“There is a stalemate. Let’s not kid ourselves,” explained John Boehner late last week. The House speaker hardly was breaking news. “Dysfunction” has been the operative word the past two years in the nation’s capital. The current Congress has been one of the least productive ever.
Now looms the “fiscal cliff,” a collection of problems kicked down the road. Practically everyone can guess the ending — last minute, unsatisfying, to be continued.
Perhaps they will surprise. And what would a constructive and creative response entail? Bruce Katz, Mark Muro and their colleagues at the Metropolitan Policy Program of the Brookings Institution have put together a package of ideas and proposals, “Remaking Federalism/Renewing the Economy,” that addresses the challenges of the budget deficit and the struggling economy in fresh, forward-thinking ways.
Two themes stand out. The first involves getting beyond what Muro recently described as “a bloodless crash course of bean-counting and budget-balancing.” He points to the larger opportunity of rebooting the role of the federal government.
And that gets to the second theme, Washington seeing that the drivers of a renewed economy reside in cities and metropolitan areas, or three-quarters of the overall economy, where new methods and approaches already are in motion. Look at Akron and Northeast Ohio, from the Austen BioInnovation Institute to the arrival of foreign capital to PRISM bolstering advanced manufacturers.
Brookings sees the federal government more in the role of catalyst, its resources advancing the work of cities and metro areas in forging the “next economy,” industry clusters pushing innovation, exports becoming a greater focus, energy burning more cleanly and efficiently.
What, precisely, might the federal government do?
Brookings is in the midst of unveiling a range of proposals along the lines of “cut to invest,” “invest but reform” and “strengthen federalism.” One of the first proposals calls for the creation of a bipartisan commission to identify $200 billion in savings over 10 years. Half of the sum would go to deficit-reduction. The other half would be pumped into high-priority investments, including public works, education and research.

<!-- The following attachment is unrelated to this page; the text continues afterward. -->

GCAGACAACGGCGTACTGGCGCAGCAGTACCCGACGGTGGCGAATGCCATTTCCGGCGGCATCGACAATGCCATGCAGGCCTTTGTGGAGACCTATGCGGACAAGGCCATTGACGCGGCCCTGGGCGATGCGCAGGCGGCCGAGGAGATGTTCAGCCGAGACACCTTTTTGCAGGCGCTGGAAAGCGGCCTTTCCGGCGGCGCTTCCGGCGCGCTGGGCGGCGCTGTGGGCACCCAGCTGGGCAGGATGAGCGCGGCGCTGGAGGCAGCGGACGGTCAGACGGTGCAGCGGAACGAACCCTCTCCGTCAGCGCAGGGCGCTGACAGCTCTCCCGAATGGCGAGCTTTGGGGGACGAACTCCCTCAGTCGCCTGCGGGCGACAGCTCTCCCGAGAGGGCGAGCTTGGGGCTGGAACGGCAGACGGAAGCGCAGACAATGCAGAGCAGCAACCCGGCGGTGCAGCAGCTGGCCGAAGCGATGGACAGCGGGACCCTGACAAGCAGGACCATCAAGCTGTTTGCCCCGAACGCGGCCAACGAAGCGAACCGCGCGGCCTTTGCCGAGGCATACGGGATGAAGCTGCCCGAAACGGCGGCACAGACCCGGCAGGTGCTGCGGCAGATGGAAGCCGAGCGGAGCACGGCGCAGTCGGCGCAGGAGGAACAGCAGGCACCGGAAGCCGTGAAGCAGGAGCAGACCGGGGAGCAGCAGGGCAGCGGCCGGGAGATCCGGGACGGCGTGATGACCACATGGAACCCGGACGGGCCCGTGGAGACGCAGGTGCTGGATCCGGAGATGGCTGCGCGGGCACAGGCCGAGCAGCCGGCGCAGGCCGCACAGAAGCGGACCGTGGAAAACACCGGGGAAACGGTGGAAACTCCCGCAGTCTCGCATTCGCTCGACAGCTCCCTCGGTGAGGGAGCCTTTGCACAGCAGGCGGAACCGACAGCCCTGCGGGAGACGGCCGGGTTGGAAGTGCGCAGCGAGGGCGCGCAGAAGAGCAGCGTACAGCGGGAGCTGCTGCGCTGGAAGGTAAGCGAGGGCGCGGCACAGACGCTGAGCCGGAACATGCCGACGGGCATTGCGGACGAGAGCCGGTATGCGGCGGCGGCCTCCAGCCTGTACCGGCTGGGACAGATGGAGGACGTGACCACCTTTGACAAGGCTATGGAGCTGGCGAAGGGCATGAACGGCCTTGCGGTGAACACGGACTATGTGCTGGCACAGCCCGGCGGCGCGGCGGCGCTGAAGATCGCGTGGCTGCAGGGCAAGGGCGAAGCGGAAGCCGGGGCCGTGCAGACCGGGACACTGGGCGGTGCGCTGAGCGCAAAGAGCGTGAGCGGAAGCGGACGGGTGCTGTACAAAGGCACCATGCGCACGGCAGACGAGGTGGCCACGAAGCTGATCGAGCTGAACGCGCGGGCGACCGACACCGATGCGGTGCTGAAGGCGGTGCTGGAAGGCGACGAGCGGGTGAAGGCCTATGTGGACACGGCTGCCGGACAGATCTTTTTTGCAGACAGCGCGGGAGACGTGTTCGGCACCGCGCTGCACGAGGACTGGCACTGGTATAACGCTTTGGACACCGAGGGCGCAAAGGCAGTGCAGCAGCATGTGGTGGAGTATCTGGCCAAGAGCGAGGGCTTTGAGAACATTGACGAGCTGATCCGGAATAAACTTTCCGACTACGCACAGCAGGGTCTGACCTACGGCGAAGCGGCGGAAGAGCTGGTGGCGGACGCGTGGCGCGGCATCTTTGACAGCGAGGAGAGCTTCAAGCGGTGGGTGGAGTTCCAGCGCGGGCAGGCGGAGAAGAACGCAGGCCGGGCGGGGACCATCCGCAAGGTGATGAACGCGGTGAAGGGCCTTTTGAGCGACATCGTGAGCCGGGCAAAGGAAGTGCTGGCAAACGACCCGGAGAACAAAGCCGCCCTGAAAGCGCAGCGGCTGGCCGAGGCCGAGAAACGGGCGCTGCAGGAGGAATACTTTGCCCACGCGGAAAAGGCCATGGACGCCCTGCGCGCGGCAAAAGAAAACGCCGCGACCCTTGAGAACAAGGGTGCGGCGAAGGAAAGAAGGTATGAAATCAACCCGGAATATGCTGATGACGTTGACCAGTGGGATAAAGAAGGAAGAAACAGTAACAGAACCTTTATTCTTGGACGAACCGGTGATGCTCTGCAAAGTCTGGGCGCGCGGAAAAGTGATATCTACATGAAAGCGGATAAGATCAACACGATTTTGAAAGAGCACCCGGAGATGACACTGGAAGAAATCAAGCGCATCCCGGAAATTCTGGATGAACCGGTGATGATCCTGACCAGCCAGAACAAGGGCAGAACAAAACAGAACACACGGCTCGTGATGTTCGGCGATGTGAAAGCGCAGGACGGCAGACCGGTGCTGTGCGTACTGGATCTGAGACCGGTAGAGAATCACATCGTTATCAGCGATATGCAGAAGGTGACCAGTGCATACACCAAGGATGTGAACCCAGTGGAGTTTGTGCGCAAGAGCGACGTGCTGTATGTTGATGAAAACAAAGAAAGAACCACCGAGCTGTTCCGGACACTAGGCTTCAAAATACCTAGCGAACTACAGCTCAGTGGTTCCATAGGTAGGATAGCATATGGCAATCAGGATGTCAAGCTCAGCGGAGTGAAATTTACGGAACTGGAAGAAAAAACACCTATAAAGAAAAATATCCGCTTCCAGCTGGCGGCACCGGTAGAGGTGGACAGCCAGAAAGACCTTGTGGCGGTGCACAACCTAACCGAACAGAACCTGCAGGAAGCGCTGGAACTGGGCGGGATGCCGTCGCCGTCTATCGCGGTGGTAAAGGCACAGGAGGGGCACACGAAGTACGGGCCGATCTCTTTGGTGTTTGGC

The savings is there, and so is the need. Brookings notes that the Government Accountability Office has identified roughly $400 billion a year in wasteful, duplicative and inefficient spending. The analysis adds that the United States ranks 27th in the generosity of its tax incentives for research and development. This country spends far less on public works as a percentage of its overall economy than Europe and China.
The commission would have the task of locating the savings, operating much in the way the Base Closure and Realignment Commission has successfully trimmed military facilities. The panel also would recommend areas for investment to improve the country’s long-term prosperity.
Brookings reminds that 60 years have passed since the federal government has received such scrutiny, the productive bipartisan effort led by former president Herbert Hoover. More, the Simpson-Bowles panel has proposed its own version of a “cut to invest” commission.
Among the other ideas unveiled by Brookings in some detail is a modest carbon tax, generating around $150 billion a year. The proposal calls for routing $120 billion to deficit reduction, leaving room for tax cuts or other relief to ease the bite.
The remaining $30 billion would be set aside for research and development in clean energy and energy efficiency. The combination of a carbon tax and accelerated research reflects an understanding that “cap and trade” has proved too cumbersome, politically and practically.
A carbon tax is simpler, winning support from the left and right. Yet a higher price isn’t enough to address the greenhouse gases spurring climate change. New technologies must be pursued more aggressively.
With that in mind, Brookings proposes opening up master limited partnerships and real estate investment trusts to renewable energy projects. These vehicles long have been available to oil, gas and other traditional energy sources. Brookings argues for expanding the use of property assessed clean energy financing to residences, speeding energy efficiency and clean energy upgrades.
In the coming weeks, other ideas will be rolled out, including a “Race to the Shop” competition for advanced manufacturing, consolidating trade and commerce agencies and designating 20 “manufacturing universities.” All may not be ready for prime time. What they represent is a serious effort to get past the political short-sheeting to align the federal government more effectively with the potential of metro economies and the realities of the global market.
In his book, Better, Atul Gawande, a Boston surgeon and a writer for The New Yorker, examines how to improve the performance in medicine. He identifies “three core requirements”: diligence, to do right and ingenuity. Examine the Brookings proposals, and you recognize what is missing in Washington.
Douglas is the Beacon Journal editorial page editor. He can be reached at 330-996-3514, or emailed at email@example.com.